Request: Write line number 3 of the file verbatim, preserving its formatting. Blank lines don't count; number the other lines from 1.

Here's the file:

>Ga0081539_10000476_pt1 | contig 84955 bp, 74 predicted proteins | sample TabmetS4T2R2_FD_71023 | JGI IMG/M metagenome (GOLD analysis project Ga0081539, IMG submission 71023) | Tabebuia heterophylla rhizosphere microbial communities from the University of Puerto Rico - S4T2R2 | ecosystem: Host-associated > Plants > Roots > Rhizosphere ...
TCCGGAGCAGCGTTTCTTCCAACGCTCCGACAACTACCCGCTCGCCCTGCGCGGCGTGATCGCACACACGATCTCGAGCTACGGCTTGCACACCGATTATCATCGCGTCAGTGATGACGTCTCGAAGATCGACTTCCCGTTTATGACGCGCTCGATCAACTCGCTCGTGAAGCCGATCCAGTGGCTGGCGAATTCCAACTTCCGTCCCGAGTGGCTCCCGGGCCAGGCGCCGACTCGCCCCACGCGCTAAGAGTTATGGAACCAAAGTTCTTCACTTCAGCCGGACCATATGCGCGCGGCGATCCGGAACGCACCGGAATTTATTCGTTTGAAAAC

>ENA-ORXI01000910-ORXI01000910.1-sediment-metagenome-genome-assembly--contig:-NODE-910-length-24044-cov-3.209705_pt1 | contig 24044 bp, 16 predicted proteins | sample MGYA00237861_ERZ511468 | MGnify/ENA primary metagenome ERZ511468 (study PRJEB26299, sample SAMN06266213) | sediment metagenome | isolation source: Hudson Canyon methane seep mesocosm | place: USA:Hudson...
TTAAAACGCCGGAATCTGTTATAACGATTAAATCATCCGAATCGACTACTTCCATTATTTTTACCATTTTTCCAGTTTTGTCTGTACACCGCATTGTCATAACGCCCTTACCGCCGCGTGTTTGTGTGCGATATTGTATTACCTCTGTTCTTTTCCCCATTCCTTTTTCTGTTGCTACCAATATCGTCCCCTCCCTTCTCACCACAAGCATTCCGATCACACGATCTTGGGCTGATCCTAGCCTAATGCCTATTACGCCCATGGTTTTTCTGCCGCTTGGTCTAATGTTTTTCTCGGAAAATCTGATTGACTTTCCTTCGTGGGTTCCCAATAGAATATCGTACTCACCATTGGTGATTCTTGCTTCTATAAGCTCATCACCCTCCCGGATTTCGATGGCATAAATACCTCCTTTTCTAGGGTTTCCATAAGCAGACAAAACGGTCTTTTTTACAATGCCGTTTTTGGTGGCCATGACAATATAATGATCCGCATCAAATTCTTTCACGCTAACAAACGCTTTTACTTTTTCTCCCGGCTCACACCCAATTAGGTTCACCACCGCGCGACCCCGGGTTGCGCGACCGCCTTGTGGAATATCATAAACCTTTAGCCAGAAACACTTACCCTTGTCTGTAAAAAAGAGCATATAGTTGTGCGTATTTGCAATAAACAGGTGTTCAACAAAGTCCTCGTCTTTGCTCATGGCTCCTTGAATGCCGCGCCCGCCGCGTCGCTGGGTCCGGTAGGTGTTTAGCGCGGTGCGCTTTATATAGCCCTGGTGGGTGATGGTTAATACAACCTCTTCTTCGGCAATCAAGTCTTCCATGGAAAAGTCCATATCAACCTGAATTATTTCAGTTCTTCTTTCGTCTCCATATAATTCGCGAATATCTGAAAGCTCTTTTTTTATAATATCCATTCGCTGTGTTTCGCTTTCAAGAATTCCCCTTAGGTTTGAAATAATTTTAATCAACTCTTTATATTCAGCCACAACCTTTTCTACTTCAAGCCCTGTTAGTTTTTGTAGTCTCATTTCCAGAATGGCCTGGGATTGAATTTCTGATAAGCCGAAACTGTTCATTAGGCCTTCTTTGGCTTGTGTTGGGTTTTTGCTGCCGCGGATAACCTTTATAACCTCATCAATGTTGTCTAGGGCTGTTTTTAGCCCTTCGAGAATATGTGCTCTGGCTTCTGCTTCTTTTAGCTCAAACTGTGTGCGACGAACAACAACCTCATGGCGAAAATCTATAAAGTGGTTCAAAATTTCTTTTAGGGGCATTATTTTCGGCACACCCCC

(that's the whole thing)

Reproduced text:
>ENA-ORXI01000910-ORXI01000910.1-sediment-metagenome-genome-assembly--contig:-NODE-910-length-24044-cov-3.209705_pt1 | contig 24044 bp, 16 predicted proteins | sample MGYA00237861_ERZ511468 | MGnify/ENA primary metagenome ERZ511468 (study PRJEB26299, sample SAMN06266213) | sediment metagenome | isolation source: Hudson Canyon methane seep mesocosm | place: USA:Hudson...